“So … Why Not Make It Shoot Lasers?”
“Can you make NoJack do X?” Where X is a feature or function that the other person would like to see incorporated into NoJack, is a fairly common question that we get asked. We love talking to people about ideas for NoJack for the great feedback and insight it provides us, and it lets us hone our concept for what we think NoJack should be.
There were many good ideas that were discussed but which didn’t make the cut for our first version and will be postponed to future versions for one reason or another. Some ideas would have been too costly, some were impractical, and others, well, others were just plain stupid (Ash: “Can we make it electrocute the thief?” Scott: “I don’t see how we can afford not to”). So in this post we’ll discuss GPS locators as one of the technologies we get asked about frequently and give you some insight into our thinking behind why we are not including it (at least on our initial iteration).
There are currently a number of GPS-equipped devices for bicycles that are either being developed or have completed successful Kickstarter campaigns and are being manufactured. These consist of a unit that is attached to the bicycle frame and an accompanying app that can track the location of the bike remotely, the idea being that this will alert the user to the location of their bike in cases where it is stolen and allow them to retrieve it.
This is all well and good, but from our way of thinking there are a number of problems with it. First off is the price. The inclusion of GPS puts the price of the units up around $150 to $200, plus the cost of the cellular electronics and data plan needed for the GPS to communicate. Of course this assumes your bike is moving or in a location where it can send and receive signals without interference (ie not inside and not in urban areas with lots of tall buildings), all of which can compromise the positioning function.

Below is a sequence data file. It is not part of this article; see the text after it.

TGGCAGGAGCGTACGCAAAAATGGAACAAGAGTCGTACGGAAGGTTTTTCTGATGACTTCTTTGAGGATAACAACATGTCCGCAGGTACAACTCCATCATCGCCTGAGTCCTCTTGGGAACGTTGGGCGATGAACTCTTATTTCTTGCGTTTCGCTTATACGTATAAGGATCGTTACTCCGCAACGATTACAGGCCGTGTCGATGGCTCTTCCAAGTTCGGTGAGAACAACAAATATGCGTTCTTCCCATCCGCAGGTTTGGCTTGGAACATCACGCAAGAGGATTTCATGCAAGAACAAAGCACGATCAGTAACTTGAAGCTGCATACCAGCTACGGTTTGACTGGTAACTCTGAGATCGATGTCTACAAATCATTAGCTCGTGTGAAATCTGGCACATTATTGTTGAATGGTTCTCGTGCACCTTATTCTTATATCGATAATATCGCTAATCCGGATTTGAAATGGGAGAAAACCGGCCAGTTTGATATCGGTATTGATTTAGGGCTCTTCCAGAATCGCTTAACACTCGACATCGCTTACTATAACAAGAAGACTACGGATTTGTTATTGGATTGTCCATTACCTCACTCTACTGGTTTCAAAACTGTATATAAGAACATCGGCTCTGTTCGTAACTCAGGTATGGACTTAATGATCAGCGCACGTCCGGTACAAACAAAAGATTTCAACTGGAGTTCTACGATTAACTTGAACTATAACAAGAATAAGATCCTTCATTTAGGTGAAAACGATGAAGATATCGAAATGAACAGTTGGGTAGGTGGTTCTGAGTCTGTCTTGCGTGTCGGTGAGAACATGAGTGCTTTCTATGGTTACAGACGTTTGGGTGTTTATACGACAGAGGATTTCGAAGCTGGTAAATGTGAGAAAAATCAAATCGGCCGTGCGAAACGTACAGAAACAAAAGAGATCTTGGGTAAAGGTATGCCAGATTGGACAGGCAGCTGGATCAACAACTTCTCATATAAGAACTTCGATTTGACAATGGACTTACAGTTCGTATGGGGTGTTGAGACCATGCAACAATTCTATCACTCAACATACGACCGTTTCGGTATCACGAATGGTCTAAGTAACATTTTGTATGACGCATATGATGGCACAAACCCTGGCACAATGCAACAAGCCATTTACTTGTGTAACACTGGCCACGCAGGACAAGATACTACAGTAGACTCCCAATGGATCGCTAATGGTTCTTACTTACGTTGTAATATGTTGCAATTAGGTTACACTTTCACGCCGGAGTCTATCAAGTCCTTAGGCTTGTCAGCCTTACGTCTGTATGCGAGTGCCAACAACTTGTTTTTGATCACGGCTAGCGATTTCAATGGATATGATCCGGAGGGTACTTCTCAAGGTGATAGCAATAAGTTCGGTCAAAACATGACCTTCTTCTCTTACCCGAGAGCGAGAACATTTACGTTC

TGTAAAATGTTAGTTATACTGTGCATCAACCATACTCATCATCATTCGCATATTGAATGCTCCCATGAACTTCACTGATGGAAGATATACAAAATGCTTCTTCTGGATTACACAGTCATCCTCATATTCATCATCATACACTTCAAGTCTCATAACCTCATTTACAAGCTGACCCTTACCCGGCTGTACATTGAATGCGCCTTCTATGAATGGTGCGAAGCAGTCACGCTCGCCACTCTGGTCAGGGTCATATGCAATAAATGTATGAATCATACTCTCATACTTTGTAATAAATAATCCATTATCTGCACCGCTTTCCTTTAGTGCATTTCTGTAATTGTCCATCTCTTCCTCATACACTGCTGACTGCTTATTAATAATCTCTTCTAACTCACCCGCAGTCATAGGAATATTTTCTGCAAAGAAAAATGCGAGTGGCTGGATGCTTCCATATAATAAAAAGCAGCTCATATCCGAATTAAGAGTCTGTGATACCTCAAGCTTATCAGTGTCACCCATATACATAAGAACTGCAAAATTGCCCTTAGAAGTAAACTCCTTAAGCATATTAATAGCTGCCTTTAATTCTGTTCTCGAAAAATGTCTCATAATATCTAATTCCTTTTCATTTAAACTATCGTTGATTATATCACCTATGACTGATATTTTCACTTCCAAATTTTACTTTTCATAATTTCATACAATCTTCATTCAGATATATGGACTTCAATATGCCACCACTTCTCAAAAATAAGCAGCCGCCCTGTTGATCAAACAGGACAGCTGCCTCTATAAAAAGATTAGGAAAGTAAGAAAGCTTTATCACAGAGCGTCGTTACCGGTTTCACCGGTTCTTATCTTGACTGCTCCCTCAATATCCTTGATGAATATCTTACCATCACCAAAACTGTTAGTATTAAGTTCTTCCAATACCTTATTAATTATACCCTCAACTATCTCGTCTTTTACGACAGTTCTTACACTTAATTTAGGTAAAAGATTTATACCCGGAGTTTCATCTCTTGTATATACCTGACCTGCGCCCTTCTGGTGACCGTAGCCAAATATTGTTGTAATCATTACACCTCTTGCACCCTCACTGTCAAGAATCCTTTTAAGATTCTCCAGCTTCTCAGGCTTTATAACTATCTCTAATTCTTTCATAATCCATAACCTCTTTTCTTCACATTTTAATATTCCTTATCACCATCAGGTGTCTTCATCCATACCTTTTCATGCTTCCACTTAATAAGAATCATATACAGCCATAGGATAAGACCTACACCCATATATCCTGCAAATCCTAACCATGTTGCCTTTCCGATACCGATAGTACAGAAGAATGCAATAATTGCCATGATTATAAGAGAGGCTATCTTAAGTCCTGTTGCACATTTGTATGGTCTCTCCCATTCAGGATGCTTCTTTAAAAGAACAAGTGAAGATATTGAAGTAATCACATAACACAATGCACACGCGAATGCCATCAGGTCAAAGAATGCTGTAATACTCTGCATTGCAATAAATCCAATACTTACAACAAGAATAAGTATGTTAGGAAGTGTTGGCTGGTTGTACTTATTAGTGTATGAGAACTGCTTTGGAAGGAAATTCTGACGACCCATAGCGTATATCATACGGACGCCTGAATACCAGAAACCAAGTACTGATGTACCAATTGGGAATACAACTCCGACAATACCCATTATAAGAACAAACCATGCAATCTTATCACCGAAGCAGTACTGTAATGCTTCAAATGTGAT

Then there is the little matter of what you do once you’ve located your bike in terms of retrieval. Getting back your stolen bike is probably pretty low on the police’s list of priorities, so it might be on you to figure out a way to get your ride back (try being firm yet polite, and if that doesn’t work move on to being firm yet swinging blunt objects). Another potential issue is that a professional or knowledgeable thief will know how to spot such units and will in all likelihood disable or remove them first before going about stealing the bike, thereby nullifying their supposed benefits.
So for these reasons we concluded that GPS wasn’t the right direction to go with NoJack, at least for the time being. This isn’t to say that any potential future versions won’t include GPS or similar functionality, just that we feel there is greater need for deterrence via a bike alarm than a locating beacon for after your bike has been stolen.
Got any questions or ideas for us? Want to heap praise on us for how awesome we are? Feel free to hit us up in the comments section!
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